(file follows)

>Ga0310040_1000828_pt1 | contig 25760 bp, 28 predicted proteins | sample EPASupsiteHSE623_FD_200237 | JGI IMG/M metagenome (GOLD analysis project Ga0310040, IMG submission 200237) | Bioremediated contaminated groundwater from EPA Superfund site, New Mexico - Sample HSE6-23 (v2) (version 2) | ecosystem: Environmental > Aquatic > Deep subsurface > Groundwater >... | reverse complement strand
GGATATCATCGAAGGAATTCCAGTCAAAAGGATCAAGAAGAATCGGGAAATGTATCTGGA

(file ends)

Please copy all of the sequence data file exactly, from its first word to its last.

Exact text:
>Ga0310040_1000828_pt1 | contig 25760 bp, 28 predicted proteins | sample EPASupsiteHSE623_FD_200237 | JGI IMG/M metagenome (GOLD analysis project Ga0310040, IMG submission 200237) | Bioremediated contaminated groundwater from EPA Superfund site, New Mexico - Sample HSE6-23 (v2) (version 2) | ecosystem: Environmental > Aquatic > Deep subsurface > Groundwater >... | reverse complement strand
GGATATCATCGAAGGAATTCCAGTCAAAAGGATCAAGAAGAATCGGGAAATGTATCTGGA